Dee White is celebrating the release of her first novel for young adult readers, ‘Letters to Leonardo’.

‘Letters to Leonardo’ is the story of Matt, who on his fifteenth birthday, receives a birthday card from the mother he thought died ten years earlier.

As if being fifteen doesn’t have enough challenges, Matt’s world is unravelled by a single birthday card. His father has lied to him, his mother is alive. What else in his life can he believe in? He turns to a long dead artist, searching for truth.

‘Letters to Leonardo’ is a very powerful story. It takes the reader on a wild ride through Matt’s world as he struggles to make sense of that which can make no sense. Life is not neat and tidy, or constructed according to rules like paintings are meant to be. Life is messy. Life breaks as many rules as it follows. All we can do is make our way through as best we can with the tools we are given.

Dee visits today to talk about why she chose Leonardo Da Vinci as a mentor for her main character, Matt.

Why do young adults need mentors?

Young adult novels are read by people making the transition from childhood to adulthood.

It is a time when in real life parents can drive their kids crazy because the kids are trying to assert themselves and their independence. In ancient civilisations, the entire community used to support and guide the person undergoing the transition to adulthood.

Do young adults need mentors more now than in times past?

Today, kids have so many dilemmas and decisions. Often, they don’t have a community behind them, but they do need an adult who is not a parent to help guide them as they assert themselves and make their way into the wider world. They need someone who can help them understand the changes that are going on inside them, and in their broader environment.

So, why Leo?

Leonardo da Vinci seemed like the ideal choice for Matt because there were many similarities between them:

1. both were taken away from their mothers when young and essentially, grew up without them;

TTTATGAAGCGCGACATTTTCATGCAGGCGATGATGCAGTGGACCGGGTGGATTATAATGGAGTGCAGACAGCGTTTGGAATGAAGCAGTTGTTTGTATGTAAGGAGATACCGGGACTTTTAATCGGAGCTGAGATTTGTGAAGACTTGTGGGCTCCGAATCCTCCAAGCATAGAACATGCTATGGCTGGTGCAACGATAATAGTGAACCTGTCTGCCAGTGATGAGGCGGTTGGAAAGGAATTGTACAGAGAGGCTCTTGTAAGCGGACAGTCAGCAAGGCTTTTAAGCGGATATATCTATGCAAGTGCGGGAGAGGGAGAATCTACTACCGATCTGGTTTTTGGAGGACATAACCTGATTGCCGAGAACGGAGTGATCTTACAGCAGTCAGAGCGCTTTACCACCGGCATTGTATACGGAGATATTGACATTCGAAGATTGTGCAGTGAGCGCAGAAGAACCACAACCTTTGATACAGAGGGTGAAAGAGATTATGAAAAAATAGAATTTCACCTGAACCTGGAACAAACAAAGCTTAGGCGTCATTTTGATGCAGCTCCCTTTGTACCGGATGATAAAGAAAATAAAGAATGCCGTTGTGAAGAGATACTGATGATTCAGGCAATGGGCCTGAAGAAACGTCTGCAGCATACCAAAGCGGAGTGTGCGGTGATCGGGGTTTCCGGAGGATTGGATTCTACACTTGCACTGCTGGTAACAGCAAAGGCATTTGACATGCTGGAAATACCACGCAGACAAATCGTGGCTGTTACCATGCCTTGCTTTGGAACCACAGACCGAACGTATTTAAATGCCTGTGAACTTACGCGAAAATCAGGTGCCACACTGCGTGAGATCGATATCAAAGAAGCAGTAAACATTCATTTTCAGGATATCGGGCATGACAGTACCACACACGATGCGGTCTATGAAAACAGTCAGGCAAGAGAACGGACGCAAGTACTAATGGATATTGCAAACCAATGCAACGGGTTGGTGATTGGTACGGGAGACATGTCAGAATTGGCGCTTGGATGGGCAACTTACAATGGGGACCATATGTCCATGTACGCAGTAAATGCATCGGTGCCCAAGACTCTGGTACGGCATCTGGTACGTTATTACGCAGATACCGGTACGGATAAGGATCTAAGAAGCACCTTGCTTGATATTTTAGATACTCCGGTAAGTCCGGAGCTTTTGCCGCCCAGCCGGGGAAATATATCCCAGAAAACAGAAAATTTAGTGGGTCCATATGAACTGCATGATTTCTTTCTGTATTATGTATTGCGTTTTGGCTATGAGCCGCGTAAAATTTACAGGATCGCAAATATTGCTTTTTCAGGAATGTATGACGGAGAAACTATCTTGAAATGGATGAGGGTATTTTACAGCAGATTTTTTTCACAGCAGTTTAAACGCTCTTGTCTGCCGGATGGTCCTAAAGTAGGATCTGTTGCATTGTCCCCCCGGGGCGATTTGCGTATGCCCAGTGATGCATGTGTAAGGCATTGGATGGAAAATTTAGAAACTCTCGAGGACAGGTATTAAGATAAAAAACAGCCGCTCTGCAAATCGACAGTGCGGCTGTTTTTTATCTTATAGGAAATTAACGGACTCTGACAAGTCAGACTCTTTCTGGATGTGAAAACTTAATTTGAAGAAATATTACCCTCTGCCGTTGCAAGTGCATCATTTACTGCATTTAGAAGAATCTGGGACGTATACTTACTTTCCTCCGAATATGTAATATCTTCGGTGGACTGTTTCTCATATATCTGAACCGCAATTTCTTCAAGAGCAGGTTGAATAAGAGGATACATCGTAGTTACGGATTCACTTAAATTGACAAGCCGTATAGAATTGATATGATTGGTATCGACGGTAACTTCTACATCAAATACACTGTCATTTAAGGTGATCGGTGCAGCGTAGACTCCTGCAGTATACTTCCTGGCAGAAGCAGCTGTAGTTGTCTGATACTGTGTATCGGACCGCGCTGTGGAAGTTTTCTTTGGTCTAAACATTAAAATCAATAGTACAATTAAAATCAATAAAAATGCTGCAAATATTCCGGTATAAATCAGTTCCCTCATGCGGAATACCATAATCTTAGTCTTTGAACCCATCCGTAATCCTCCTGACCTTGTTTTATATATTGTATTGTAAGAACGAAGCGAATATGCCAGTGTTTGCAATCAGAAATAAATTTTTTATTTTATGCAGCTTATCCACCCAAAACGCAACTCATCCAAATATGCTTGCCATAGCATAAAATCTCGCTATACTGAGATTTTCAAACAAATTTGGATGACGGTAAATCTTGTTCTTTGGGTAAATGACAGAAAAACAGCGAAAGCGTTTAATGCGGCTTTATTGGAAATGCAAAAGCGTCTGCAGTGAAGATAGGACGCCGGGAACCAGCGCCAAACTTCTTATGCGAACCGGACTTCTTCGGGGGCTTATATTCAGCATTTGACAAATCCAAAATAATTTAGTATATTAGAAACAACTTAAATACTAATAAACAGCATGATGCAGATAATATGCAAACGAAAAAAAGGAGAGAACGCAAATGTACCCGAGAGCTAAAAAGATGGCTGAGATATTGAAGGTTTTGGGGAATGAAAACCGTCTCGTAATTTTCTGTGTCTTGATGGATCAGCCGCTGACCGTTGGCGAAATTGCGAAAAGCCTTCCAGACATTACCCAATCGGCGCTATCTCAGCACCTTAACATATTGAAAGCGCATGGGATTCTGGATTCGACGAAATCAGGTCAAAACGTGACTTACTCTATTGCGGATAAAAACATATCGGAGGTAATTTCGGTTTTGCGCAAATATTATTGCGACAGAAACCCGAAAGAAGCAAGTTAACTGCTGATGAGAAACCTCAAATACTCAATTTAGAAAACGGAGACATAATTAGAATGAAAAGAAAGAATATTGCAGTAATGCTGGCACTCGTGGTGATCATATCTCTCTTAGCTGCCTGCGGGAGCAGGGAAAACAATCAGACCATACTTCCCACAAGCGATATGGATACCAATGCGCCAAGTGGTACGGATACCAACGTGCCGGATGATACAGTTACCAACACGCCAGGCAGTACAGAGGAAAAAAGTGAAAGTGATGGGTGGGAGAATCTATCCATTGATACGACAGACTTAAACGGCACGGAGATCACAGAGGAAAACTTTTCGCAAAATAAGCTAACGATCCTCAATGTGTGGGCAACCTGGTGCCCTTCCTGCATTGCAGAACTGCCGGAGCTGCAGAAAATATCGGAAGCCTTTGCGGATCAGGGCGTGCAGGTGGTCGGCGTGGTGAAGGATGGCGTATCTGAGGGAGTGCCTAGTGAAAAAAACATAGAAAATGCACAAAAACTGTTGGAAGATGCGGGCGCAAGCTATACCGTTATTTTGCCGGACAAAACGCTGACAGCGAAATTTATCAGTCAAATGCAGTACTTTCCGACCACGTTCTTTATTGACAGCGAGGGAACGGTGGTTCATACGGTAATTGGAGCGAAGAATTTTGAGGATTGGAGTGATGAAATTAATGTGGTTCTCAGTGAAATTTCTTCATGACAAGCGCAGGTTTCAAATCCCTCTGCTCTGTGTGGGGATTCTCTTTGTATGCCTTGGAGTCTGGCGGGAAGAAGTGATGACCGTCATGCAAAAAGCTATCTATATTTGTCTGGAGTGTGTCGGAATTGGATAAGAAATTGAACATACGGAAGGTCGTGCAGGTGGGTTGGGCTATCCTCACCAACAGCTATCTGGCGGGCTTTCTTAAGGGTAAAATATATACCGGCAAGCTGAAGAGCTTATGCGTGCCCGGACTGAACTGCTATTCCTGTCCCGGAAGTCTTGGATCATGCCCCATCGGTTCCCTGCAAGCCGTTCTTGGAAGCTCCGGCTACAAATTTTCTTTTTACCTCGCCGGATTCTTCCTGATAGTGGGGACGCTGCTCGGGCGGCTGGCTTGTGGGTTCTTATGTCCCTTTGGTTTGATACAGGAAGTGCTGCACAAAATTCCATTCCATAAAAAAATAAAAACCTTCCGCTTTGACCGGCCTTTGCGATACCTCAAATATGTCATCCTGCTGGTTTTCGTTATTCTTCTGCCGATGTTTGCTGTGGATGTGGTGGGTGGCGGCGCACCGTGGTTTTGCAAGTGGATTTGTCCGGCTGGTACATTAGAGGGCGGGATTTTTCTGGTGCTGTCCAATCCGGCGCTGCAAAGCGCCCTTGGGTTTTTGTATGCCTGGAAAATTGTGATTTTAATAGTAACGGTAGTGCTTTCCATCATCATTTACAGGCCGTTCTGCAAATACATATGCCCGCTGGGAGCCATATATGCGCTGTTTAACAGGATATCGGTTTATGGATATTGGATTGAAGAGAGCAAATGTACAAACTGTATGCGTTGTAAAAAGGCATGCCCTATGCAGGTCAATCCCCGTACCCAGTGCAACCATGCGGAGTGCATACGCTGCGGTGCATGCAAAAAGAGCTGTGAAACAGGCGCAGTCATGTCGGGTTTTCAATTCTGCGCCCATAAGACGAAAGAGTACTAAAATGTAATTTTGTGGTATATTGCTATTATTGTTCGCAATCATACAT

2. both were seekers of truth;
3. both were artistic and sensitive;
4. both were controlled when young by their fathers;
5. both were perfectionists;
6. both had to deal with becoming reacquainted with their mother after some years of separation.

I also wanted a mentor who was dead so he couldn’t write back, as this would have taken the story in a whole new direction. It also allowed Matt to mature in a more reflective way.

By choosing Leonardo as Matt’s mentor, I was able to incorporate some of his artworks into the story to represent things that were going on in Matt’s life at the time – and to reflect his emotions. This allowed me to show the depth of Matt’s anguish in a symbolic way.

Thanks Dee.

Follow the tour:

24th June 2009

Dee and Matt talk about promoting Letters to Leonardo online.

25th June 2009

Author interview

26th June 2009

How art has been used in Letters to Leonardo

27th June 2009

The research process involved in writing Letters to Leonardo

28th June 2009

Guest blogger – talking with Vanessa Barneveld – interactive discussion with bloggers

29th June 2009

An author interview covering things like inspiration and perspective

30th June

Mentors in YA fiction, and Leonardo da Vinci’s involvement in the book (ahem, that’s here)

1st July Cyber launch including cross to Robyn Opie’s blog – hurdles overcome on the way to publication.

2nd July

How the author’s life paralleled Matt’s – her growing obsession with Leonardo da Vinci

3rd July

Working with a publisher and the editing process

4th July

Interview with the elusive Matt Hudson

5th July

Class writing activities based on Letters to Leonardo

6th July

Tips 4 young writers on how Letters to Leonardo was written

7th July

An overseas stop before heading home